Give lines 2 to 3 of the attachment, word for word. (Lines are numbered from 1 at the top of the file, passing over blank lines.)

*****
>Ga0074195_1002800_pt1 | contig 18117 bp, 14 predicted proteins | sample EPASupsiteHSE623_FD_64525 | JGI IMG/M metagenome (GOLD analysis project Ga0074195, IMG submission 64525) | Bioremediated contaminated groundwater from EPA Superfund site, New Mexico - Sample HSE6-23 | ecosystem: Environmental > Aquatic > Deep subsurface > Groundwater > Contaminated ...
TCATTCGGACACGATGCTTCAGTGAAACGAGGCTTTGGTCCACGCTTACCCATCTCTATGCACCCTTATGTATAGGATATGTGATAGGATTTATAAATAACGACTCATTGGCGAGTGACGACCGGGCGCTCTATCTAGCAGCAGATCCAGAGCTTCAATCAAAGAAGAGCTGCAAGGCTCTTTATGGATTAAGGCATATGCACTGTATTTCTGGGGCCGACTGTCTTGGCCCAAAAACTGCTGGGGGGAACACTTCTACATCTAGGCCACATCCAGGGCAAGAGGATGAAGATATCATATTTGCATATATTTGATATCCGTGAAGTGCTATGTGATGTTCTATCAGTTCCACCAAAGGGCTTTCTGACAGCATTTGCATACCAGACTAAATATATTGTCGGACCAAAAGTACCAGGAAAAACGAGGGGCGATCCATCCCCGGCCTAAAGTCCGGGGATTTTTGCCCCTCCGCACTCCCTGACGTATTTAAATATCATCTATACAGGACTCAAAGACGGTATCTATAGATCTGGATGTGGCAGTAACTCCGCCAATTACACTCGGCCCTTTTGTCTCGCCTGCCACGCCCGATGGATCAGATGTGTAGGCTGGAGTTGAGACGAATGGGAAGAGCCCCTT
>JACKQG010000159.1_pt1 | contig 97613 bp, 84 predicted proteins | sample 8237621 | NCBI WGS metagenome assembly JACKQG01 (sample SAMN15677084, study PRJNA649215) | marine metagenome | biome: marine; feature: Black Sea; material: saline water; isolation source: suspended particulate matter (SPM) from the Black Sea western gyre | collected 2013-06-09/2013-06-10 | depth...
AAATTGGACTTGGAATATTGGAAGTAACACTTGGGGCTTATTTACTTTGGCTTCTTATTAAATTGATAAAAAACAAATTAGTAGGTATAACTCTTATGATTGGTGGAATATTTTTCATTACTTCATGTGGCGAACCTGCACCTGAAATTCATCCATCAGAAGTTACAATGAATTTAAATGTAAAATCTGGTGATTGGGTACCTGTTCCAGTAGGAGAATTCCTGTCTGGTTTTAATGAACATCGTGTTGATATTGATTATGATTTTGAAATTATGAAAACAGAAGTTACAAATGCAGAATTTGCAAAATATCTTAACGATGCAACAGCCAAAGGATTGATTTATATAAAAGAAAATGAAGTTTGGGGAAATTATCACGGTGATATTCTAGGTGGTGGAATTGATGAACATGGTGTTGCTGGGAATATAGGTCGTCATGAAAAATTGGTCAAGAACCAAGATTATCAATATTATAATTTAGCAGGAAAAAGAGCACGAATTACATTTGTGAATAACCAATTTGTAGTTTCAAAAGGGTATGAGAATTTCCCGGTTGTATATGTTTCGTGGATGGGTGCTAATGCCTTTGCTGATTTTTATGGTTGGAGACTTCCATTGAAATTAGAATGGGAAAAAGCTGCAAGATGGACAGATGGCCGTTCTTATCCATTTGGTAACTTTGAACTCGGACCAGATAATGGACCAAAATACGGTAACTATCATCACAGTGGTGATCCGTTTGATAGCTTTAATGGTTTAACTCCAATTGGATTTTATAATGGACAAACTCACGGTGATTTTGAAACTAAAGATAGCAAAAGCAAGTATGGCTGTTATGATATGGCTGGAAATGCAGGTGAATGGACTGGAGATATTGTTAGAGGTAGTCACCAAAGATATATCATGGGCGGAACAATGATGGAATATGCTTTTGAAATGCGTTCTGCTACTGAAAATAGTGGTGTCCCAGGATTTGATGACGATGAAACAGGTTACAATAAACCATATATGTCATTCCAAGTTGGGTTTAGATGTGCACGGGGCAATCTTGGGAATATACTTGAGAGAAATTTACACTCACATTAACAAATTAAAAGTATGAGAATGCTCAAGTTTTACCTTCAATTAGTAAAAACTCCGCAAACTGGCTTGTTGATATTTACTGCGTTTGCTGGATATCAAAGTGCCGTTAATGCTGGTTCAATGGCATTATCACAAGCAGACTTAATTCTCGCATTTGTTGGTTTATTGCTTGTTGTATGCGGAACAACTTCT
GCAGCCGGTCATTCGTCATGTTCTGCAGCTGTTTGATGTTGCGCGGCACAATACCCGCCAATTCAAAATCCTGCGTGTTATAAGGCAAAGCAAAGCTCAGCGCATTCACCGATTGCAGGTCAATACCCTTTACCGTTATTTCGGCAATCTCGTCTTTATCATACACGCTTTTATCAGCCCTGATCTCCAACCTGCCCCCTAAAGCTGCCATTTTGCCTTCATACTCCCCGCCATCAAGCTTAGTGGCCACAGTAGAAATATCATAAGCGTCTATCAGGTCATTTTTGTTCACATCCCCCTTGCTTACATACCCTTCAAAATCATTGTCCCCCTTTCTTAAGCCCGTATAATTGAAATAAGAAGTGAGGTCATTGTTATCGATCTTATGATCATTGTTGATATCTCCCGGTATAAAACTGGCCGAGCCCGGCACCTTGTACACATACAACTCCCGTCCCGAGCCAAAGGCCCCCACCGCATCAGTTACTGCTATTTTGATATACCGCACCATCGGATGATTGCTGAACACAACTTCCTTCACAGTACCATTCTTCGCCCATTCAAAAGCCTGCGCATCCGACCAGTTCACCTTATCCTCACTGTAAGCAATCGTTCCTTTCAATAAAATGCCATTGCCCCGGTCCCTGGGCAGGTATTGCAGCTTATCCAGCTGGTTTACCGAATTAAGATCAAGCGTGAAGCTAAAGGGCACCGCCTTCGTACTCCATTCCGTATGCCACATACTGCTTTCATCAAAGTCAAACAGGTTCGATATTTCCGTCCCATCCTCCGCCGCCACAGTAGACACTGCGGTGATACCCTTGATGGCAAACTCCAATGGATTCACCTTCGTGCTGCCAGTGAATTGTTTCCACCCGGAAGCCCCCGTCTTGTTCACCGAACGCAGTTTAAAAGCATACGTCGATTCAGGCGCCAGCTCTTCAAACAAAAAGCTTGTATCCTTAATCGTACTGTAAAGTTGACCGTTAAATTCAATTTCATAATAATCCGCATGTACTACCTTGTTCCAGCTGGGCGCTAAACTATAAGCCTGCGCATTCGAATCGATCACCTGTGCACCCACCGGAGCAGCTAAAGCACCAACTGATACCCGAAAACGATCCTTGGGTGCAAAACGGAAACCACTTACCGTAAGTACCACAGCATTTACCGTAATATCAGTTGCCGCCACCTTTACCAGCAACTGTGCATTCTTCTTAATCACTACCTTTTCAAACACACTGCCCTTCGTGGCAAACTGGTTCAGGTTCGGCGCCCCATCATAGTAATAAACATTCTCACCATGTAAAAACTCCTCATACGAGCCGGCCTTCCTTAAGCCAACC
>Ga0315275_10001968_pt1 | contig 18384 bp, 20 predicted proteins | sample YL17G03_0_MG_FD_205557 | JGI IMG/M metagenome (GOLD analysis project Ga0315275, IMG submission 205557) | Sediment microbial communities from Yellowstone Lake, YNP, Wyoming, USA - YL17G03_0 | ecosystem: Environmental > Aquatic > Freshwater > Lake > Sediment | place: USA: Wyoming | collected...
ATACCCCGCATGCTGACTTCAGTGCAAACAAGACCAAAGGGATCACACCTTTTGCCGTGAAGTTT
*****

TCATTCGGACACGATGCTTCAGTGAAACGAGGCTTTGGTCCACGCTTACCCATCTCTATGCACCCTTATGTATAGGATATGTGATAGGATTTATAAATAACGACTCATTGGCGAGTGACGACCGGGCGCTCTATCTAGCAGCAGATCCAGAGCTTCAATCAAAGAAGAGCTGCAAGGCTCTTTATGGATTAAGGCATATGCACTGTATTTCTGGGGCCGACTGTCTTGGCCCAAAAACTGCTGGGGGGAACACTTCTACATCTAGGCCACATCCAGGGCAAGAGGATGAAGATATCATATTTGCATATATTTGATATCCGTGAAGTGCTATGTGATGTTCTATCAGTTCCACCAAAGGGCTTTCTGACAGCATTTGCATACCAGACTAAATATATTGTCGGACCAAAAGTACCAGGAAAAACGAGGGGCGATCCATCCCCGGCCTAAAGTCCGGGGATTTTTGCCCCTCCGCACTCCCTGACGTATTTAAATATCATCTATACAGGACTCAAAGACGGTATCTATAGATCTGGATGTGGCAGTAACTCCGCCAATTACACTCGGCCCTTTTGTCTCGCCTGCCACGCCCGATGGATCAGATGTGTAGGCTGGAGTTGAGACGAATGGGAAGAGCCCCTT
>JACKQG010000159.1_pt1 | contig 97613 bp, 84 predicted proteins | sample 8237621 | NCBI WGS metagenome assembly JACKQG01 (sample SAMN15677084, study PRJNA649215) | marine metagenome | biome: marine; feature: Black Sea; material: saline water; isolation source: suspended particulate matter (SPM) from the Black Sea western gyre | collected 2013-06-09/2013-06-10 | depth...